Tuesday, April 14, 2015

"Because of Winn-Dixie: A New Musical” is far More Than a Children’s Show


The Delaware Theater Company’s final production of the 2014/2015 Season explores death, loss, abandonment, alcoholism, and incarceration -- themes not typically associated with a children’s show. However, Because of Winn-Dixie: A New Musical isn’t a typical children’s show. Yes, the production has a group of talented youth in lead roles; yes, it has a cute dog as the star; and yes, it has a logo that features a little girl about to shake a dog’s paw, but the show has depth and is actually about the impact adult situations have on children.

The new musical with book and lyrics by Nell Benjamin and music by Tony award winner/recording
The Because of Winn-Dixie cast.
artist Duncan Sheik perfectly incorporates singer/songwriter, country, blues, and gospel styles to propel this coming-of-age story. Opal (Kylie McVey) and her father, Preacher (Clarke Thorell), are adjusting to life after the abandonment of Preacher’s wife/Opal’s mother and a recent move to a small southern town, where Preacher will lead a Baptist church. 

Through Opal’s adventures we meet the quirky townspeople (Miss Franny, The Librarian - Carolyn Mignini; Otis, The Pet Store Man - Christopher Ryan Grant; and Gloria, The Witch - Joilet Harris), the children who Opal befriends (the snooty bookworm Amanda Wilkinson - Leonay Shephard, the young perky Sweetie Pie Thomas - Anya Rothman, and the pesky brother duo Dunlap and Stevie Dewberry - Nicholas Barasch and Evan Dampman), and the children’s parents (single mom of two boys Jeanne Dewberry – Magie Kakis, Amanda’s standoffish parents Carl and Millie Wilkinson – David Jennings and Kimberly Fairbanks, and Sweetie Pie’s good ol’ southern parents Jiggs and Callie Thomas – Brian Michael Hoffman and Jenna Pastuszek), as well as a stray dog (Bowdie) that Opal meets at the local Winn-Dixie grocery store. Opal adopts the dog and appropriately names him after the popular southern grocery chain.

On the outside, life seems to be “normal” for the townspeople and their children, but as the show progresses it’s revealed that each family and/or person is dealing with hardship. Not wanting to face their challenges, the parents ignore the situations and don’t discuss the matters with their children, while the other townspeople are willing to share their adverse stories and become friends with the youth.      

Since the show has a somewhat complex story, director and choreographer Marcia Milgrom Dodge has the difficult task of ensuring Bowdie doesn’t upstage his human co-stars, which could lead to losing the narrative of the show. Thankfully she successfully achieves this task. She manages to give ample time to both Bowdie and his cast mates to shine on the stage, while the story comes to life.

Kylie McVey and Bowdie in Because of Winn-Dixie.
The lead human in the show shines bright, along with the rest of the cast! For being so young, Miss. McVey has a great voice and strong acting chops. She is wonderful as the brave and curious twelve-year-old Opal who longs to connect with her father and gain a better understanding of her mother’s actions. Equally as good is Mr. Thorell as Preacher. He gives a compelling performance as a man who is trying to cope with his wife’s leaving, raising a daughter on his own, and establishing himself in a new community. Their number “Thirteen Things” is touching as Preacher describes his wife’s good and bad virtues to his pre-teen daughter.

Like Miss McVey. Miss Shephard also has a great voice and strong acting chops. With remarkable stage presence, the young actress perfectly captures the feelings of a girl who maintains a tough exterior to shield her inner sadness. The reason for her steel personality is revealed during a duet with Miss McVey (the riveting and haunting number “Not True At All”). While Miss McVey’s character finds solace in her new dog, Miss Shephard’s character finds comfort in her books. Wanting to Read, rather than play with the children of the town keeps her character from establishing relationships with others. The show opens with her reading A Tale of Two Cities and towards the middle of the show she is moving onto Gone with the Wind.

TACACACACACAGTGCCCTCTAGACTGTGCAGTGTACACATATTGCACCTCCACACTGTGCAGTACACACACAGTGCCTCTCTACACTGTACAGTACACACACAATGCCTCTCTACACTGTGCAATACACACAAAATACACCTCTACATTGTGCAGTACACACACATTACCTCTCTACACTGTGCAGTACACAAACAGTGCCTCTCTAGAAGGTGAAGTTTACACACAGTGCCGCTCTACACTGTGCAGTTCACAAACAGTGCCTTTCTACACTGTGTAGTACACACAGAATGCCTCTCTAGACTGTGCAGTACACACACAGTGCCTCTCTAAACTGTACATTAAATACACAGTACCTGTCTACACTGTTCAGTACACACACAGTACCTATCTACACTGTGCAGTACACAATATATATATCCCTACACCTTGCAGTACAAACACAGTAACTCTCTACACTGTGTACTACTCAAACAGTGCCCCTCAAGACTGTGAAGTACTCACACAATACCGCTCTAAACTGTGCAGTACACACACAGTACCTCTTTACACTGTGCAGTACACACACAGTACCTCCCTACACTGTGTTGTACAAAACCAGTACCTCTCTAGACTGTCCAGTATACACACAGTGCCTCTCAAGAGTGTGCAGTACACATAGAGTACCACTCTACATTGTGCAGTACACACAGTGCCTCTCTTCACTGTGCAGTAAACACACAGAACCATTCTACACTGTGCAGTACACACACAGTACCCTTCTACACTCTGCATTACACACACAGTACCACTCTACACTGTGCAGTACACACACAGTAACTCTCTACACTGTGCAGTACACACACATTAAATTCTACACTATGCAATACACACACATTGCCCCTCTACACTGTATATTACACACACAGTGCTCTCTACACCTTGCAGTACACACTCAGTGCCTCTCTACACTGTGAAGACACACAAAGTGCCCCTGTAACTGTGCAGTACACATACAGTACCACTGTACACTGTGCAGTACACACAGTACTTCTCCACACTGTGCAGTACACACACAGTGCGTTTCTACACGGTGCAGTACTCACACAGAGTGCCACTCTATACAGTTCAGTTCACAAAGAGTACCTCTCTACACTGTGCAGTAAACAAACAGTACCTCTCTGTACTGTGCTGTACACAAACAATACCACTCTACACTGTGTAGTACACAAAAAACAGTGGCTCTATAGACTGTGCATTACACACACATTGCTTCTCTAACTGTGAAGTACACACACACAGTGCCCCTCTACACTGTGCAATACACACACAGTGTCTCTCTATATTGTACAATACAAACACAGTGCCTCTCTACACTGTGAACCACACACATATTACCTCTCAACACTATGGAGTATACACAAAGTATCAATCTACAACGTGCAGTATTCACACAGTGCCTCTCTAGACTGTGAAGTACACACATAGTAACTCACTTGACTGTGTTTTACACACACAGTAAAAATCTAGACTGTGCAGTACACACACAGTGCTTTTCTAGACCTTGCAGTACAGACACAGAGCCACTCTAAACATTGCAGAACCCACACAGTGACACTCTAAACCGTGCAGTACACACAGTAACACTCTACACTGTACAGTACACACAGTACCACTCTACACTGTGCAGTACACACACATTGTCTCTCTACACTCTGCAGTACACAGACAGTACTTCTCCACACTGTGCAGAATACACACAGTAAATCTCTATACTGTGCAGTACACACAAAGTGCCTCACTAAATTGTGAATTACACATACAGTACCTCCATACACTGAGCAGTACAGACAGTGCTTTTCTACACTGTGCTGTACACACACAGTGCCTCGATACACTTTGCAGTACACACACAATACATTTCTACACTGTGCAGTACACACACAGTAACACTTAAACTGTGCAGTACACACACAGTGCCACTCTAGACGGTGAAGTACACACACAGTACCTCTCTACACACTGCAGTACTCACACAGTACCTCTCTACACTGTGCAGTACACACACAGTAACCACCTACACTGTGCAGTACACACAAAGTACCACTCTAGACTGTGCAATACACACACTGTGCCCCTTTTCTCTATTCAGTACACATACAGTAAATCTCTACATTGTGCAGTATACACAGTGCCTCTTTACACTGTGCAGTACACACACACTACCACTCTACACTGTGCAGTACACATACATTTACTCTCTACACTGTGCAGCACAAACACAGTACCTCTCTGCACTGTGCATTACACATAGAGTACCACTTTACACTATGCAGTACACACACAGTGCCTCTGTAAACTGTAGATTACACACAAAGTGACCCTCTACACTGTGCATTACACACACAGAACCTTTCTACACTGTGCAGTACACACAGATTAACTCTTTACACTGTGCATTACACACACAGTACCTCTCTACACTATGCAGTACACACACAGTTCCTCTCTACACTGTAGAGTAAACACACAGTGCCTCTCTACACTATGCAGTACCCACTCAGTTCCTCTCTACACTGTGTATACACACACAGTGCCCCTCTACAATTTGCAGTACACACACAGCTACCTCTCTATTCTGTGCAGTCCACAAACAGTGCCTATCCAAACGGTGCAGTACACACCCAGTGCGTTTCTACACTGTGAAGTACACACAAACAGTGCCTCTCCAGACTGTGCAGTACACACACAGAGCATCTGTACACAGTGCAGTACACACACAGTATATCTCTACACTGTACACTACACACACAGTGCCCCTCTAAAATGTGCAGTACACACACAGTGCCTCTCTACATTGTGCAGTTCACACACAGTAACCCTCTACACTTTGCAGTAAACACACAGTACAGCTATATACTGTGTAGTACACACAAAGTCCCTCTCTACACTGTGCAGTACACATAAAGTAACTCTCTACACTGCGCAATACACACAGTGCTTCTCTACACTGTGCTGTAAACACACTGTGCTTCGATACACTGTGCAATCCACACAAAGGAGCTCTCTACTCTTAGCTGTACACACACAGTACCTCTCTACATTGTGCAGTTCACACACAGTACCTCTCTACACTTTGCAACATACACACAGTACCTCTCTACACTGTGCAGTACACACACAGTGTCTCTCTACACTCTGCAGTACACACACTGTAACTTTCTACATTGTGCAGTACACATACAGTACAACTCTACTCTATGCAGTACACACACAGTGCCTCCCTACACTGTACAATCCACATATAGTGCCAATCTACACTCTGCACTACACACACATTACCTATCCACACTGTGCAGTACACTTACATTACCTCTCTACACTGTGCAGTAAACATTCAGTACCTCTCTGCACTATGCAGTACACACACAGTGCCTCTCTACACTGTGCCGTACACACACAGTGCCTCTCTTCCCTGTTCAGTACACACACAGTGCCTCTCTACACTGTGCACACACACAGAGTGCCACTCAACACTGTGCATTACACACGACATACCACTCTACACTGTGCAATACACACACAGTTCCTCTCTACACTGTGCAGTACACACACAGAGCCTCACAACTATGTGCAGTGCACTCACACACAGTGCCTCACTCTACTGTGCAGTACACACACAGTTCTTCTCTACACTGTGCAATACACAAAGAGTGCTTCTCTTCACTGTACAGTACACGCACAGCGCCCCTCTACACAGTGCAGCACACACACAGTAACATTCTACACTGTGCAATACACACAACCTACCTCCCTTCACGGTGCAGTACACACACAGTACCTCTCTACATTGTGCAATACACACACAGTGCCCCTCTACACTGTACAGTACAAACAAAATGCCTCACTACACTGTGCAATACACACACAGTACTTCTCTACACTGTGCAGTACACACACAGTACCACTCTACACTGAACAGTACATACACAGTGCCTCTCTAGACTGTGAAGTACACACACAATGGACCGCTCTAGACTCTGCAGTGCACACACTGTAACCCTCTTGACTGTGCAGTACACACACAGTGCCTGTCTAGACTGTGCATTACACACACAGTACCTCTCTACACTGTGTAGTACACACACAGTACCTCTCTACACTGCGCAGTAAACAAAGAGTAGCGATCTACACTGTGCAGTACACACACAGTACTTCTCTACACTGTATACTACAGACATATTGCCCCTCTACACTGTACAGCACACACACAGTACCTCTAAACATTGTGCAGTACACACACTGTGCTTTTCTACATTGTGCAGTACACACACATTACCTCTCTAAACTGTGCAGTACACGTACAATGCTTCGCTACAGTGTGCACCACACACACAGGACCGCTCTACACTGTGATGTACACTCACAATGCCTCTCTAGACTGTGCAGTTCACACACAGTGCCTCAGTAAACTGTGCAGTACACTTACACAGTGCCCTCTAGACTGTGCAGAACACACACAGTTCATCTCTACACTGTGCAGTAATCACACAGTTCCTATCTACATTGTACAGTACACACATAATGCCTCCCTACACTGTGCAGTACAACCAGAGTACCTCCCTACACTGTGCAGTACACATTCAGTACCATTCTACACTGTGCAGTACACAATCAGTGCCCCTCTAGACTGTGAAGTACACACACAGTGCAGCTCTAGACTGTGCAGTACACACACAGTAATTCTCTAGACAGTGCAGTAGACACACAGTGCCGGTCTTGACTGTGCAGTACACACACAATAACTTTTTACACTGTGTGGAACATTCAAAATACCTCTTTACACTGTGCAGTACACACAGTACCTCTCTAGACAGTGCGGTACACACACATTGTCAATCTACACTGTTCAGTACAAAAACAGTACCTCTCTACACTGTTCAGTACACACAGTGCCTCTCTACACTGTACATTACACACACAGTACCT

Both Ms. Mignini and Mr. Grant give stirring performances in their respected roles. Ms. Mignini, the wealthy librarian with long southern roots captivates during her number “Sweet Life” -- a reminder that the Civil War wasn’t as glamorous as it is portrayed in books and films. Mr. Grant seamlessly handles his multiple duties; he not only performs the part of Otis, the ex-convict owner of the town pet store, he also plays the guitar and at times interacts with the band.

The highlight of the show is Ms. Harris’s explosive performance as a town outsider, Gloria. The children believe Gloria a witch, because she mysteriously hangs empty bottles on her tree. The unpleasant reasons for hanging the bottles are revealed during her exuberant show stopping number “Bottle Tree Blues”! She brings great humor and style to this dark, but upbeat song.

Of course I have to mention Bowdie as Winn-Dixie. Expertly trained by Tony award winner William
The children of Because
of Winn Dixie.
Berloni, the shaggy dog follows both voice and touch commands (without having to get a treat). Only a person with a cold heart wouldn’t fall in love with the lanky 85 pound standard poodle mix. 

Bowdie is very fortunate to play on a fantastic set by Allen Moyer. With an elevated tier for the band, set pieces easily enter and exit the grocery store-like checkered floor stage. To invoke the southern charm atmosphere, Mr. Moyer has decorated the proscenium of the stage with pictures of Winn-Dixie stores and other southern images.

Make sure you see Because of Winn Dixie: A New Musical before it closes and moves to Broadway. The show runs through May 3, at the Delaware Theatre Company. In honor of producing a show that features a dog, DTC will host three community adoption events between 10:00 AM and 2:00 PM on April 18 (Delaware SPCA), April 25 (Faithful Friends) and May 2 (Delaware Humane Association). A ticket to the show is not required to attend the adoption events. Visit www.delawaretheatre.org  or call 302.594.1100 for additional information and tickets.